Amid a growing backlash to federal requirements that ethanol be blended into gasoline, the Environmental Protection Agency denied a request by Texas to waive the mandate.
The decision, while expected, deals a blow to Texas Gov. Rick Perry, who asked for the waiver after corn prices climbed sharply this spring. He said that the requirements on the amount of corn-based ethanol that has to be blended into gasoline was severely harming the state's economy (in particular its livestock sector).
In denying Texas's request, the EPA estimated that waiving the national mandate, which requires that the United States produce 9 billion gallons of ethanol fuel this year and 36 billion gallons by 2022, would reduce corn prices only slightly (by only seven cents a bushel).
The EPA's move, however, certainly won't be the last word about biofuels. The action now moves to Congress and even the presidential candidates.
Since May, Texas Sen. Kay Bailey Hutchison, a Republican, has been pushing to "freeze" ethanol blending at last year's levels, when 4.7 billion gallons of domestic ethanol were produced. Hutchison's bill has been cosponsored by 11 other Republican senators, including Republican presidential hopeful John McCain.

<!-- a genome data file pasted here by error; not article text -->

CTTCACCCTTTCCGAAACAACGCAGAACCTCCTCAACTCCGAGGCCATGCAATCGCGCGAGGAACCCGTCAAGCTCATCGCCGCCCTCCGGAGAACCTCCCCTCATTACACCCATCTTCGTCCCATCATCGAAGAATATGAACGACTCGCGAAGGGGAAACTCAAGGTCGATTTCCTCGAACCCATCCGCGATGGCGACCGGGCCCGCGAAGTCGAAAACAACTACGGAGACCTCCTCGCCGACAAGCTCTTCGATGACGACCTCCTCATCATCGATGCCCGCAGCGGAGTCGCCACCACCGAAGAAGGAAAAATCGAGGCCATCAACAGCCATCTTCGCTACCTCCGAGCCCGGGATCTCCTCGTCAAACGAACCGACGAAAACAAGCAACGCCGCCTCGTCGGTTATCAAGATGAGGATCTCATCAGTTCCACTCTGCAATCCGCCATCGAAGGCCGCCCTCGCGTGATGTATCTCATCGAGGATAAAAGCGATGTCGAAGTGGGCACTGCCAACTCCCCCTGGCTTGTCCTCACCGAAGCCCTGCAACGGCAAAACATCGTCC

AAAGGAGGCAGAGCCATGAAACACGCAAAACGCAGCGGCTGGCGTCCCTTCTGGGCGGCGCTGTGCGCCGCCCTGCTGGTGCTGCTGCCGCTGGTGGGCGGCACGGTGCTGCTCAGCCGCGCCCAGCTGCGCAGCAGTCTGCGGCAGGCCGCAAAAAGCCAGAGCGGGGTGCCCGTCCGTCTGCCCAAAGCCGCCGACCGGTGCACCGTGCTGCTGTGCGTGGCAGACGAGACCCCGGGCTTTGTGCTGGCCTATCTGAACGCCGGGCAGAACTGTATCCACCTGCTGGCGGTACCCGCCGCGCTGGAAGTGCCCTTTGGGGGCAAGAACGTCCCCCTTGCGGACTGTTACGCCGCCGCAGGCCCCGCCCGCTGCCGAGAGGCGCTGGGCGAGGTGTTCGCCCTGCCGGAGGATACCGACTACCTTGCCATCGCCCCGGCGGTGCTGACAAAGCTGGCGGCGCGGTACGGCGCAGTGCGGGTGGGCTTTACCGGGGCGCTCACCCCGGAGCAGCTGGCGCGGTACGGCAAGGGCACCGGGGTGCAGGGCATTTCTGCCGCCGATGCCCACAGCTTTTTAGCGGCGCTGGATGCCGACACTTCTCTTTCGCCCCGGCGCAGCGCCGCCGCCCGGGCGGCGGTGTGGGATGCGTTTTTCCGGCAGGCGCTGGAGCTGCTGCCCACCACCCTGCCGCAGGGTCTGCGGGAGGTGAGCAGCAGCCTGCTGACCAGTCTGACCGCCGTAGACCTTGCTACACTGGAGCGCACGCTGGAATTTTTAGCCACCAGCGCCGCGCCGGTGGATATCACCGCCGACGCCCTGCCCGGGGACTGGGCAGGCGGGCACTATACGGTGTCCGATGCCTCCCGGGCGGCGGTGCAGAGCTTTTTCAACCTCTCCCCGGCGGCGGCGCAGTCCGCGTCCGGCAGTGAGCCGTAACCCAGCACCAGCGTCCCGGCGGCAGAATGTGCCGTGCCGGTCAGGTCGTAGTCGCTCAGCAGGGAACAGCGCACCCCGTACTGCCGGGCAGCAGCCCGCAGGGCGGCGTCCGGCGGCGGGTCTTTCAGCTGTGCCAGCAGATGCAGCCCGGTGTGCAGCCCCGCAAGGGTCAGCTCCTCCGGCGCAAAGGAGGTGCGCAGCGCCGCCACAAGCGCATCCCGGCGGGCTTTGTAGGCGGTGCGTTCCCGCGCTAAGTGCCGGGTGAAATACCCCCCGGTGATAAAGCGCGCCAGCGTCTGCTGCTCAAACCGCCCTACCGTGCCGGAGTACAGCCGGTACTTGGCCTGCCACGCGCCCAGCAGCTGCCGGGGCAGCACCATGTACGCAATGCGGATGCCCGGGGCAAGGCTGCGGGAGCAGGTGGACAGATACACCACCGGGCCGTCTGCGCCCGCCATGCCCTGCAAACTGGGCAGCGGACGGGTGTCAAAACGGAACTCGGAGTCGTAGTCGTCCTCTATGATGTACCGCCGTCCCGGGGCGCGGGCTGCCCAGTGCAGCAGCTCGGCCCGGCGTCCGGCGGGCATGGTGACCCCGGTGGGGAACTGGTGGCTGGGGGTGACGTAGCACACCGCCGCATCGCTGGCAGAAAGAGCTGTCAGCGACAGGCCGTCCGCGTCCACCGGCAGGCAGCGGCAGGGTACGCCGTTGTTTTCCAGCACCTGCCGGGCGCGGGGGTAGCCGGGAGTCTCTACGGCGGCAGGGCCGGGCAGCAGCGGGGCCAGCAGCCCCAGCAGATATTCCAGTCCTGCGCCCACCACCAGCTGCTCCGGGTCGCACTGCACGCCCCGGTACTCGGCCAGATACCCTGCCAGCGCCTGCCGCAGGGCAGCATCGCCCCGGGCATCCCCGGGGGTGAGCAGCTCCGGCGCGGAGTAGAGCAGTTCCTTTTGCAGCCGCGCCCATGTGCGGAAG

McCain, in fact, is a longtime ethanol critic, and his views contrast sharply with those of his Democratic presidential rival, Barack Obama, who has strongly supported biofuel incentives in the Senate. (His home state, Illinois, is one of the country's top agricultural producers, and his victory in corn-centric Iowa's primaries helped launch his candidacy.)
Even as corn-based ethanol has come under attack from some quarters, Obama has defended it as a good "transitional" fuel.
In announcing the decision today, EPA administrator Stephen Johnson said the agency, after consulting with economists and reviewing 15,000 public comments, concluded that the alternative fuel standards are "strengthening the nation's energy security and supporting American farming communities."
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